Now, Jesus poses a question. A shepherd doesn't just fret over the sheep. He needs to get a move-on and go out and find it! He will not rest until he does. The other ninety-nine are safe in the flock. The wandering one is subject to all kinds of dangers: wolves, falling into a ditch, being stolen... How many times had one of the townsfolk come across a sheep whose shepherd had not been able to find it, and found its body was rotting in the sun?

Everyone could picture the shepherd searching high and low for the sheep, having left the care of the other sheep to the other shepherds. He is focused on finding the one sheep. Why?

Each sheep is valuable. There is safety in numbers, but not value in numbers. Each sheep is as valuable as the next. No one sheep is inherently more precious than another. The shepherd knows each sheep and cares for each sheep's welfare. 

The shepherd doesn't say, Hey! I still have the well-behaved ninety-nine. They are staying in the flock, obediently grazing where I have told them to. What's one missing? Next spring, there will be more lambs to replace it...No big deal.

Far from it.  Our shepherd finds the sheep and puts it on his shoulder--"joyfully." He doesn't chide it, yell at it or condemn it for wandering away.

Do you notice that, Pharisees? Do you catch that, everyone?

Yes, it is always preferable to stay obediently in the flock, following the shepherd's direction. But, what if someone wanders away?

What if YOU wander away? Would YOU want to be yelled at? Would YOU want to experience scornful looks and judgement about how stupid YOU were for wandering away?

Wouldn't YOU want a joyful Shepherd scooping YOU up, placing YOU on His shoulders joyfully and triumphantly marching into town to tell everyone of YOUR rescue?

Doesn't the sheep know already of its inadequacies? The burrs in its wool, the scratches on its legs are reminders enough of how wandering off is not wise. The "tax collectors and sinners" are all too aware of how wandering off is not pleasant. No one has to remind them of that. Scornful looks and their own condemning hearts provide enough shame.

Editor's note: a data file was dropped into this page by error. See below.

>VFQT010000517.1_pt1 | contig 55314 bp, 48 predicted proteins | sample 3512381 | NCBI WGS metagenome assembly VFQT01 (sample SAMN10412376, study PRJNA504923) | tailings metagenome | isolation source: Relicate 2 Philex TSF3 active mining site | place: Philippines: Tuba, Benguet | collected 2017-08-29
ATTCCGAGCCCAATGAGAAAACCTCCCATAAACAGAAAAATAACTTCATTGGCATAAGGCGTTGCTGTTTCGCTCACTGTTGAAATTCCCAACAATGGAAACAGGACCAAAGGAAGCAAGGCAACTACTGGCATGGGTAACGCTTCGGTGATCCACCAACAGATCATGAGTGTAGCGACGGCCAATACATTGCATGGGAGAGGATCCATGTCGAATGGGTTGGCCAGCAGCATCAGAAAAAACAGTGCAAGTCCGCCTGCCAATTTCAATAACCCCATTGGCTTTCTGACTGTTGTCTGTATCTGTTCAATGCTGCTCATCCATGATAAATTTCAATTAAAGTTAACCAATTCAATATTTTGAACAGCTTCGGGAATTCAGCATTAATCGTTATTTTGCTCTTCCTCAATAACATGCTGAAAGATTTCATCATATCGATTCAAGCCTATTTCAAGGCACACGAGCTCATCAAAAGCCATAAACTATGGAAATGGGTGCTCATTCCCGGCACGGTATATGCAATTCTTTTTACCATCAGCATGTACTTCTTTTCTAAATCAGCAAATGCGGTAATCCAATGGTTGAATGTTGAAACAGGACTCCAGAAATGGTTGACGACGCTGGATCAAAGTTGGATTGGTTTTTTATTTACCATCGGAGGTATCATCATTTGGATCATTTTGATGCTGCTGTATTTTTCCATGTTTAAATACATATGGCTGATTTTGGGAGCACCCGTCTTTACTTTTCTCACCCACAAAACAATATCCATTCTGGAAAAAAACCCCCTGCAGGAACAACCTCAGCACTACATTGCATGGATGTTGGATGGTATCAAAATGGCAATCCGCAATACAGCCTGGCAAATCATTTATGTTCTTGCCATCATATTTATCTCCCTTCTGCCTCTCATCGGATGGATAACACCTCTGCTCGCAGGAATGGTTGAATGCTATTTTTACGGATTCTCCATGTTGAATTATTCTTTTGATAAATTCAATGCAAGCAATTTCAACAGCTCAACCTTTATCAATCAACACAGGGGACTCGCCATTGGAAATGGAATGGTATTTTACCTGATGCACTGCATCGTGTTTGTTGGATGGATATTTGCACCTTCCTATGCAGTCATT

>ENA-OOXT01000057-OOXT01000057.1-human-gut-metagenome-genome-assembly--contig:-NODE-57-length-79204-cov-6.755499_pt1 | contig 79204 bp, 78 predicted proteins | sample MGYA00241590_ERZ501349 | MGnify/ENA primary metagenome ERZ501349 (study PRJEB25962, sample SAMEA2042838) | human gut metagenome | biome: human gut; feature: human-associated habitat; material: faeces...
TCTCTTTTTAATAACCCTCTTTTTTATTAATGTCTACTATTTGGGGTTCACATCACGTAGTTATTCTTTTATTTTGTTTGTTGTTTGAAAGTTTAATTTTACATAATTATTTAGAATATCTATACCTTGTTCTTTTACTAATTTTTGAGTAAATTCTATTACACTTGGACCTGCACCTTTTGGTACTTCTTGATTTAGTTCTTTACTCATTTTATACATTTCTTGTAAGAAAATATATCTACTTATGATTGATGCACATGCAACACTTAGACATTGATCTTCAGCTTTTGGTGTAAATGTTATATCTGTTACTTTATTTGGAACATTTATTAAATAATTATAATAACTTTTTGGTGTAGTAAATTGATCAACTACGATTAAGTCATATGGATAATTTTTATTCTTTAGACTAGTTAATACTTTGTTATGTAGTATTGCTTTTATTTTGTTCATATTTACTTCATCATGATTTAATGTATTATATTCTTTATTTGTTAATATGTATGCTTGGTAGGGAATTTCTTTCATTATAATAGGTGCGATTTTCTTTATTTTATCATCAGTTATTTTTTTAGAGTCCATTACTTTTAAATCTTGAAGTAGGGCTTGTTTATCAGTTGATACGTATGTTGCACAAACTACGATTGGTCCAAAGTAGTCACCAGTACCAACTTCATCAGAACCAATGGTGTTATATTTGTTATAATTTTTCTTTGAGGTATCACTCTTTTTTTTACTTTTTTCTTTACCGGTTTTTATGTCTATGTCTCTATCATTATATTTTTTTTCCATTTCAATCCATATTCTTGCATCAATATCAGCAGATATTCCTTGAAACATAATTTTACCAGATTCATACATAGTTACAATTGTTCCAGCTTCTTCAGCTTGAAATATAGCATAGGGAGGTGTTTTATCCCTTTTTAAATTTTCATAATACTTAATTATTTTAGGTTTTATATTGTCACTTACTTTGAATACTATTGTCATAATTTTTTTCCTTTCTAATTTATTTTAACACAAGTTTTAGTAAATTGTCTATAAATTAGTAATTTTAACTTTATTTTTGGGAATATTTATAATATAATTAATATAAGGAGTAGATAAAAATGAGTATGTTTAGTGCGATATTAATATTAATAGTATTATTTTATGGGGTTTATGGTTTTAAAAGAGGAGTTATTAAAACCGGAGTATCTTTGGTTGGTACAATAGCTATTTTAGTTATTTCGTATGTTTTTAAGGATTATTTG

The flock is content...perhaps too content. Perhaps they take advantage of the shepherd’s presence.

In a way, that’s good: they are so secure in his care that they graze in utter safety and assurance.

In a way, that’s not good: they are so secure in his care that they forget his diligence and willing sacrifice to make sure that they are utterly safe.

It's those who wander off that need God the most and feel His loving balm the most when they are recaptured by His love. Heaven rejoices! Why? Because the sheep knew it had strayed. It is willing now to come home with the shepherd and be restored to the flock.

Jesus looks at the listeners. Many of them have heads lowered, knowing that they have wandered from the Shepherd of their souls. Yet, in their troubled spirits, hope flutters--I can be forgiven and Heaven is rejoicing as I do!

Many of them are looking at Him, flummoxed. I am in the flock, obedient, and yet I am not in love with the Shepherd, only with my own goodness. Do I need to come home too?

Jesus' eyes scan the crowd. Are you willing to come home? Will you join Heaven and rejoice as others do as well?

I, the Shepherd, will never stop looking for His wandering sheep.

Jesus will press on with the next two parables--the Lost Coin and the Prodigal Son, driving home the point of God values each one of us. His love extends forgiveness to each one of us. Yes, Heaven rejoices over the returned sheep, but do we, as the other sheep, open up our hearts as well?